While they are not prevalent, there are some truly sequential narratives presented in The Black Panther Party. Walker and Anderson seem to have reserved these sequences for the most pivotal moments of the story. They are the highlight of the book because it is in these panels that the radical nature of the Black Panther Party is on full display and given its fullest context. One such sequence occurs early in the narrative. Founding members Huey P. Newton and Bobby Seale engineer an initial confrontation with police in Oakland and get them to stand down by demonstrating that the Black Panthers are fully aware of their rights. Newton steps out of his vehicle, holding his firearm with confidence and dignity in an image that encapsulates the Black Panthers’ militant ethos. In another, the Black Panthers get lost in the California capitol building while trying to locate the assembly chamber in order to deliver Newton’s Executive Mandate #1 and protest Bill AB-1591, a gun control bill which was introduced on the heels of altercations between the police and the Black Panthers while the group was guarding Betty Shabazz, the widow of Malcolm X. Scenes like these illustrate that organizing power is done by trial and error and by testing tactics. They illustrate that enacting change or at least attempting to is something that is attainable, though not without consequences. Risk and threat are present in these sequences, as well.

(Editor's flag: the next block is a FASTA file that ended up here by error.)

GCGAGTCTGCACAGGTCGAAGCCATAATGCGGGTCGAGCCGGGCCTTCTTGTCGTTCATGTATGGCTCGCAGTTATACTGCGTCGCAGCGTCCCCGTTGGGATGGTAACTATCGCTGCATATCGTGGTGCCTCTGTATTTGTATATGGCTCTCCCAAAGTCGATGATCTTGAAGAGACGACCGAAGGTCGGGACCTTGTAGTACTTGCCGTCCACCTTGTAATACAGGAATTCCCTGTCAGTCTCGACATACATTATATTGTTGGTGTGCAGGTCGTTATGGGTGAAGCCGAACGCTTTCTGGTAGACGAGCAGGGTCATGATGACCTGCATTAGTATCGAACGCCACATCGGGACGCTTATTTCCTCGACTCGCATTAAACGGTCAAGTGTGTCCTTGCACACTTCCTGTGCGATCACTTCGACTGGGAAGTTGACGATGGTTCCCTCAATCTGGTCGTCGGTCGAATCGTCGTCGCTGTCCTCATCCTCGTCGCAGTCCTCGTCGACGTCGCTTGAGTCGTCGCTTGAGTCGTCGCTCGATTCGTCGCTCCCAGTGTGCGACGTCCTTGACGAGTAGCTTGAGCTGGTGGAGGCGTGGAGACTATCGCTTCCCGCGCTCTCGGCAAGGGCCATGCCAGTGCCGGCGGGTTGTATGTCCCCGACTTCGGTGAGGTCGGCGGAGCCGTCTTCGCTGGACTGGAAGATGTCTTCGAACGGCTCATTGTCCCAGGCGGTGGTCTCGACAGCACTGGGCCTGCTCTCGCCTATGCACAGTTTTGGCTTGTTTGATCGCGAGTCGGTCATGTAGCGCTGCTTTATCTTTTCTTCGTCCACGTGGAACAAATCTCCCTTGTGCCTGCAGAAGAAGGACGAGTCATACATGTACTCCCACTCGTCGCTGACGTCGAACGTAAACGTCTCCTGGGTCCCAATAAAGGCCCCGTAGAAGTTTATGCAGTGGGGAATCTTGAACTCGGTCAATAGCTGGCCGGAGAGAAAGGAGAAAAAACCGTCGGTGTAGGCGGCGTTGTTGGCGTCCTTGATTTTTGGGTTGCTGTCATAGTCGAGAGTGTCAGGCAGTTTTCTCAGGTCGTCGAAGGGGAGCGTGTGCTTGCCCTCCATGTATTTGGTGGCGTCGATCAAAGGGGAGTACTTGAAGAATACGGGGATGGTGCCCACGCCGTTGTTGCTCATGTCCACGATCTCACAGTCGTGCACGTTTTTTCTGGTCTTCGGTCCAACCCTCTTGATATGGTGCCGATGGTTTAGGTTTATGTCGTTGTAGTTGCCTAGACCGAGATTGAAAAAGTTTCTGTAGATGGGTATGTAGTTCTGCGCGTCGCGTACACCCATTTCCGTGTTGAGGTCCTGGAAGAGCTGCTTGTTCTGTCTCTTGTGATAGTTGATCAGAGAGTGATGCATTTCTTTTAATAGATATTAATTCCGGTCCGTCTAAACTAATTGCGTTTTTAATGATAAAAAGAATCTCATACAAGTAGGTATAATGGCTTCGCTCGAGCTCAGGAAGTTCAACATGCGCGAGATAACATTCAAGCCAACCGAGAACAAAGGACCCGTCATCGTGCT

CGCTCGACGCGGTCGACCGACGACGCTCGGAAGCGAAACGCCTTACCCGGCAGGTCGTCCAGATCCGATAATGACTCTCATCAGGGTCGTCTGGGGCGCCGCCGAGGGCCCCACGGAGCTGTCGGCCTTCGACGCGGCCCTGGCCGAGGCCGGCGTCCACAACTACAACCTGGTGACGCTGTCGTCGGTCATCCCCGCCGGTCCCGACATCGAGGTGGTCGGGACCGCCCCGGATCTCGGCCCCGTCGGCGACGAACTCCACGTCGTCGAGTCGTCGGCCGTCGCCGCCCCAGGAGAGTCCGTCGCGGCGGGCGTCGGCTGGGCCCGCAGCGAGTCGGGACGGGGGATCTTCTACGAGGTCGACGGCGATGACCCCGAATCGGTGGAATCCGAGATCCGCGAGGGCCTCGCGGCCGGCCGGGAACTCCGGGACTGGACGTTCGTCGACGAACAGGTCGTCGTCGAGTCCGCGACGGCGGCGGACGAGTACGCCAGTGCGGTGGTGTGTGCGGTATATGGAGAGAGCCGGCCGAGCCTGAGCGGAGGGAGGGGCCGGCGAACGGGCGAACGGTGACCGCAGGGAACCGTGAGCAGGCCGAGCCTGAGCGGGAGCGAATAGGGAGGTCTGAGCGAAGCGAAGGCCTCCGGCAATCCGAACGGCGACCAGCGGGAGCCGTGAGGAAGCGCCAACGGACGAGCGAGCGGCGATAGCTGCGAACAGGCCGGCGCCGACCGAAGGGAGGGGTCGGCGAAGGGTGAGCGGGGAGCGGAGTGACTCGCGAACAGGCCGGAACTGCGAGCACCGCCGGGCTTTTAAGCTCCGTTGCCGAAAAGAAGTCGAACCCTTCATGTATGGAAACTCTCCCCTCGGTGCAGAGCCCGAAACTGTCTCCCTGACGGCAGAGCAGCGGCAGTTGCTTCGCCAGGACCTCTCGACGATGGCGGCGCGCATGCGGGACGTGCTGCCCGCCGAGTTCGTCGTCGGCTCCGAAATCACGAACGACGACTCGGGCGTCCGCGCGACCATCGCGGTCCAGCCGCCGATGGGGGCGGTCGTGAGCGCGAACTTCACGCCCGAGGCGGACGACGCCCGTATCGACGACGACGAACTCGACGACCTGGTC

The Black Panther Party is intelligently told. The episodes and asides of which it is comprised congeal quite naturally into an informative whole that will engage all readers, but especially those who are unfamiliar with the Black Panthers’ story. At times, it suffers from a lack of context, but, again, space limitations likely preclude traveling too far afield of the subject matter and Walker and Anderson do their best in creating windows through which deeply curious readers can seek more information, as in the conspicuous placement of piles of books with titles and authors visible in the foreground of a scene in which Huey P. Newton and Bobby Seale discuss what they want their new organization to accomplish and what they want to call it. As he notes in his Afterword— (written in May of 2020, while Minneapolis was burning in protest of George Floyd’s killing by police)— assessing the Black Panthers’ legacy invites mixed emotions and Walker is careful not to commit too much of their rhetoric.
“During the process, my opinion of some members of the Party changed drastically—and not always for the better. But what any one of us thinks about the Panthers—be it positive or negative—doesn’t matter nearly as much as the fact that our feelings should be derived from a place of knowledge and perhaps even some nuance,” he writes.